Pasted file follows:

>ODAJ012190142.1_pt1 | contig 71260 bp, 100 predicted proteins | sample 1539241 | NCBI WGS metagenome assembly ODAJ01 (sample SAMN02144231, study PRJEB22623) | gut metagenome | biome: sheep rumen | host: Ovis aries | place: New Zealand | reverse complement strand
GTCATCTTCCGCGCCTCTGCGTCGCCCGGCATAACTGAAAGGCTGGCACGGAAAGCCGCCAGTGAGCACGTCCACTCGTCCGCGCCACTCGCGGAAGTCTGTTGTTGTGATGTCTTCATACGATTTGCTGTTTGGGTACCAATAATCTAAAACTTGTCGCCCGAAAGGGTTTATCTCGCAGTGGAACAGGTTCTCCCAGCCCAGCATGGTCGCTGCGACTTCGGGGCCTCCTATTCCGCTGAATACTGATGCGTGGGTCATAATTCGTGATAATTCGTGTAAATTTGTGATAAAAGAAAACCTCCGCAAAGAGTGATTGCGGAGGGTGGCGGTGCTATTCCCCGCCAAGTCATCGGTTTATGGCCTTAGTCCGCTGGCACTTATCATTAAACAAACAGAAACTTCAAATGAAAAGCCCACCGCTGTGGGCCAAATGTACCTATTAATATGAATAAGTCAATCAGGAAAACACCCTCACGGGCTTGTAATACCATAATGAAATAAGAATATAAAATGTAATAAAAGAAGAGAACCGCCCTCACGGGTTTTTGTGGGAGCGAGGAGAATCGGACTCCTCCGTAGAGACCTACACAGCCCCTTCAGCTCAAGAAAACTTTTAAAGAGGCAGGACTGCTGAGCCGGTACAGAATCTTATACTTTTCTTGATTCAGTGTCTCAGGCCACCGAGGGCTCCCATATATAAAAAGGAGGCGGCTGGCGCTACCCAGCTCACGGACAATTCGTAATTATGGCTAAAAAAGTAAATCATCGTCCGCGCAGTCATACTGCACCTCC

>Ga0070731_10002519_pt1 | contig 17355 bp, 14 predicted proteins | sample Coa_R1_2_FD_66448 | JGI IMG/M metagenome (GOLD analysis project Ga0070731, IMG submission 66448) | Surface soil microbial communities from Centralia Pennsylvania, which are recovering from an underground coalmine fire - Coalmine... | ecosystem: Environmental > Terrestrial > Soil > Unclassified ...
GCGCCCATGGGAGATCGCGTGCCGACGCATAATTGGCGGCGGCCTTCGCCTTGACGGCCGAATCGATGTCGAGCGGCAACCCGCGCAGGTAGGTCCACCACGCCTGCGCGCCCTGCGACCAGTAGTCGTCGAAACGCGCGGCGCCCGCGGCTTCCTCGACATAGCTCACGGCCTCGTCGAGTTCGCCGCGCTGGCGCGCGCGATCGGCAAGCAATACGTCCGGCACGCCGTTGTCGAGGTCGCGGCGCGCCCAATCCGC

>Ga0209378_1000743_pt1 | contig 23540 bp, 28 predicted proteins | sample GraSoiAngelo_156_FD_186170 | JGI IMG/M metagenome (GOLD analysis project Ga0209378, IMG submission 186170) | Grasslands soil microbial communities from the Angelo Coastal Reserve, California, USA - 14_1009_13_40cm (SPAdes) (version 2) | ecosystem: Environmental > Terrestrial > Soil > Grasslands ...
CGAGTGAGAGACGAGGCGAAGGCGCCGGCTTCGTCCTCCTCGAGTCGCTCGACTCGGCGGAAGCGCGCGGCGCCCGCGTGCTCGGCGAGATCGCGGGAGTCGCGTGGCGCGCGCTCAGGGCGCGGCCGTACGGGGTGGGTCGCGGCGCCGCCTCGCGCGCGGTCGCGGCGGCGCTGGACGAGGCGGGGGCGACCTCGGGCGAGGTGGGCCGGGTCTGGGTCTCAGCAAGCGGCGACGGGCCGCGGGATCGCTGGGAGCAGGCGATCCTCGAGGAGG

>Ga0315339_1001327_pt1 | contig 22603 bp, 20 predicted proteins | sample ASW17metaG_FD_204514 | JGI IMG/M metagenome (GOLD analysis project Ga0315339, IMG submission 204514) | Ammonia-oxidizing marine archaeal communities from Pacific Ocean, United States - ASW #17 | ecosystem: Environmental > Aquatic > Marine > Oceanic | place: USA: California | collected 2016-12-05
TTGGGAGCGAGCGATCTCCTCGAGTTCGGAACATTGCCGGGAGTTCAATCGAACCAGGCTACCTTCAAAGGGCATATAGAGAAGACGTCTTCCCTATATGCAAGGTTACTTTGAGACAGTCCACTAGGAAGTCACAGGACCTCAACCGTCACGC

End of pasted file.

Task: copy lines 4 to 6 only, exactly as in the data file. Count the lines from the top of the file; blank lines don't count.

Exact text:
GCGCCCATGGGAGATCGCGTGCCGACGCATAATTGGCGGCGGCCTTCGCCTTGACGGCCGAATCGATGTCGAGCGGCAACCCGCGCAGGTAGGTCCACCACGCCTGCGCGCCCTGCGACCAGTAGTCGTCGAAACGCGCGGCGCCCGCGGCTTCCTCGACATAGCTCACGGCCTCGTCGAGTTCGCCGCGCTGGCGCGCGCGATCGGCAAGCAATACGTCCGGCACGCCGTTGTCGAGGTCGCGGCGCGCCCAATCCGC

>Ga0209378_1000743_pt1 | contig 23540 bp, 28 predicted proteins | sample GraSoiAngelo_156_FD_186170 | JGI IMG/M metagenome (GOLD analysis project Ga0209378, IMG submission 186170) | Grasslands soil microbial communities from the Angelo Coastal Reserve, California, USA - 14_1009_13_40cm (SPAdes) (version 2) | ecosystem: Environmental > Terrestrial > Soil > Grasslands ...
CGAGTGAGAGACGAGGCGAAGGCGCCGGCTTCGTCCTCCTCGAGTCGCTCGACTCGGCGGAAGCGCGCGGCGCCCGCGTGCTCGGCGAGATCGCGGGAGTCGCGTGGCGCGCGCTCAGGGCGCGGCCGTACGGGGTGGGTCGCGGCGCCGCCTCGCGCGCGGTCGCGGCGGCGCTGGACGAGGCGGGGGCGACCTCGGGCGAGGTGGGCCGGGTCTGGGTCTCAGCAAGCGGCGACGGGCCGCGGGATCGCTGGGAGCAGGCGATCCTCGAGGAGG